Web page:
As used herein, reconstruction means a class of algorithms that calculate the original data (i.e. before the projection) from the projection data recorded from various directions. For example, the result of the 3D reconstruction from 2D projections is a volume dataset.
In addition to the possibility of the creation of a 3D volume (for example, in DICOM), the reconstruction center can create a video of the rendered dataset, or make specially rendered individual exposures of the 3D dataset available.
A software package and/or a specialist using this data effects a calibration of the project geometry in the reconstruction center, which can ensue in various manners:
Many physicians have, in their office or clinic, access to an x-ray imaging system which is capable of generating two-dimensional (2D) x-ray images or x-ray image datasets. For many everyday applications, such two dimensional x-ray images are sufficient for the physician's needs, however, occasionally the physician may have a need for making a diagnosis based on a three-dimensional image. Since a software package to produce such a three-dimensional image from multiple 2D projections is relatively expensive, it is not cost-justified for the physician to purchase such a package only for such occasional uses. In accordance with the invention, when the physician has a need for making a diagnosis based on a three dimensional image, the physician communicates multiple sets of 2D projection data, or possibly the x-ray images themselves, to a reconstruction center, which is remote from the location of the physician. The reconstruction center has the computational capability of generating a three-dimensional image from multiple 2D projection datasets. After the reconstruction center generates the three-dimensional image, the data representing this three-dimensional image are communicated back to the physician.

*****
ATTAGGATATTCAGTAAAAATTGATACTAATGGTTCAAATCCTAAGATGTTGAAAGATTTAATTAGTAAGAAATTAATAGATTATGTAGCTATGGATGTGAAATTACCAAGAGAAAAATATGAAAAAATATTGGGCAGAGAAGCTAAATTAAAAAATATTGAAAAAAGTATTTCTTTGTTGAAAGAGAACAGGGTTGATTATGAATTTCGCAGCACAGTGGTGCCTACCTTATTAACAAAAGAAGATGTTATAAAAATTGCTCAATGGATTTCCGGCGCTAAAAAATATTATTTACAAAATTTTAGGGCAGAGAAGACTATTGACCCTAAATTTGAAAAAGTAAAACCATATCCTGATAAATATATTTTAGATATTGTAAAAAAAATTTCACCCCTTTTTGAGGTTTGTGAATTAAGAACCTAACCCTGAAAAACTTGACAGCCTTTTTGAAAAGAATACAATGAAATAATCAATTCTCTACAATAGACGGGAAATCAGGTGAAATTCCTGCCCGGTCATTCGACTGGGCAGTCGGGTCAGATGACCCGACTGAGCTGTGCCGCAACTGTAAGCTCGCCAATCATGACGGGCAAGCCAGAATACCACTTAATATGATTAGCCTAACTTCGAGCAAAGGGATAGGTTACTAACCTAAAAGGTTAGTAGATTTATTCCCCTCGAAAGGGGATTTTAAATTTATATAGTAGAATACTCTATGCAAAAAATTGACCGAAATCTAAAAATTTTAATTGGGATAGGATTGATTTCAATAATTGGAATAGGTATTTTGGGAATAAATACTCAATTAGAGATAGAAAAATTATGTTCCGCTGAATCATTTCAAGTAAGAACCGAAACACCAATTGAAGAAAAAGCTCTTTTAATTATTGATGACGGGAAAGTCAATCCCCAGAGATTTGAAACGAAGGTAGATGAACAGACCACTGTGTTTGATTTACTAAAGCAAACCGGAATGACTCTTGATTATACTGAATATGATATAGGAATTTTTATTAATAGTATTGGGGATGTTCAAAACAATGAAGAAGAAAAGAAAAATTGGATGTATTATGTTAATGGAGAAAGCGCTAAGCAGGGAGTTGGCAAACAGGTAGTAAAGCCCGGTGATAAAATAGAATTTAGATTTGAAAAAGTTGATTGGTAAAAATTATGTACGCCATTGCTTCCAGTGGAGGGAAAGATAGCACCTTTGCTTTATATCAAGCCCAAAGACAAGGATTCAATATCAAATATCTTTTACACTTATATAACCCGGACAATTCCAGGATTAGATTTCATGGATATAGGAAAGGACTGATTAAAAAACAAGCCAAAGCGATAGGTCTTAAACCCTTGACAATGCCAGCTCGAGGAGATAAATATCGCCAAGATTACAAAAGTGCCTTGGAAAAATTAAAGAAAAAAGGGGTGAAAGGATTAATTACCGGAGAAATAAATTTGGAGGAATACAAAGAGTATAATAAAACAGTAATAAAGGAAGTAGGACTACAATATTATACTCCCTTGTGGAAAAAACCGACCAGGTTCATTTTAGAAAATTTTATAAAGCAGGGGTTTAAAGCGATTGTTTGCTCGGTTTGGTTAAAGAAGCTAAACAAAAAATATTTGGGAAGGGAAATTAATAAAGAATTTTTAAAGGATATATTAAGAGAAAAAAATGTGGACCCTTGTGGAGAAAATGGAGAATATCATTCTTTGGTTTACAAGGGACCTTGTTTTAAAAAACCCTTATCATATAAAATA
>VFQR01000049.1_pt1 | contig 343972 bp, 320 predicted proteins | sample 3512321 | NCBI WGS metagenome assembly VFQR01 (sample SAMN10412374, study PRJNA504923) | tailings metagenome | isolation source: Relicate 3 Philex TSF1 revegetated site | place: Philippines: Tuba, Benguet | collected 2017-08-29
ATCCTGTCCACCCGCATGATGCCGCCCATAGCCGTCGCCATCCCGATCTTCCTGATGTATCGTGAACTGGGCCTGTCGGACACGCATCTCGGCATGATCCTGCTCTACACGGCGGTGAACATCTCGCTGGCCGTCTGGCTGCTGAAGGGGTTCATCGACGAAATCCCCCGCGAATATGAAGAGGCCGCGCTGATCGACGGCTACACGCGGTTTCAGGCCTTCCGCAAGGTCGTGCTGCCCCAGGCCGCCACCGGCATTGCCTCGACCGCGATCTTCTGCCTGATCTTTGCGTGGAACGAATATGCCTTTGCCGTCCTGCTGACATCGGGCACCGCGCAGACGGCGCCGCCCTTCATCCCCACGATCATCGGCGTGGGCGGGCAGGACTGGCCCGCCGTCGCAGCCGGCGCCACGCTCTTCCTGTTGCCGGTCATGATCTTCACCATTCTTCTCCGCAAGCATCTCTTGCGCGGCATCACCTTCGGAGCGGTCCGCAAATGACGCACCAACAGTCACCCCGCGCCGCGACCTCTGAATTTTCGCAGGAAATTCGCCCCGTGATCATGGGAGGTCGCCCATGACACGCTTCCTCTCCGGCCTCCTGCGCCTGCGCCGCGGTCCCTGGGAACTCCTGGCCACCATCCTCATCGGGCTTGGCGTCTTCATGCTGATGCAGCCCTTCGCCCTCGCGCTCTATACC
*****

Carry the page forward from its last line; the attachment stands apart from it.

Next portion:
For generating the three-dimensional image, it is necessary to reference the respective 2D projections relative to each other, in terms of their spatial relationship (calibration). There are several techniques available for undertaking this step.
An autocalibration can ensue at the reconstruction center in such a manner that natural landmarks are automatically detected and point correspondences calculated with image processing methods (segmentation). The 3D coordinates of the points as well as the projection parameters (extrinsic and intrinsic camera parameters) are subsequently assessed.
In a further autocalibration, natural landmarks are manually detected and the point correspondences calculated with image processing methods (segmentation) at the reconstruction center. The 3D coordinates of the points as well as the projection parameters are again subsequently assessed.
In a third embodiment of an autocalibration, markers are applied to the patient when the 2D projections are obtained and these markers are automatically detected and the point correspondences calculated with image processing methods (segmentation) at the reconstruction center. The 3D coordinates of the points as well as the projection parameters (extrinsic and intrinsic camera parameters) are again subsequently assessed.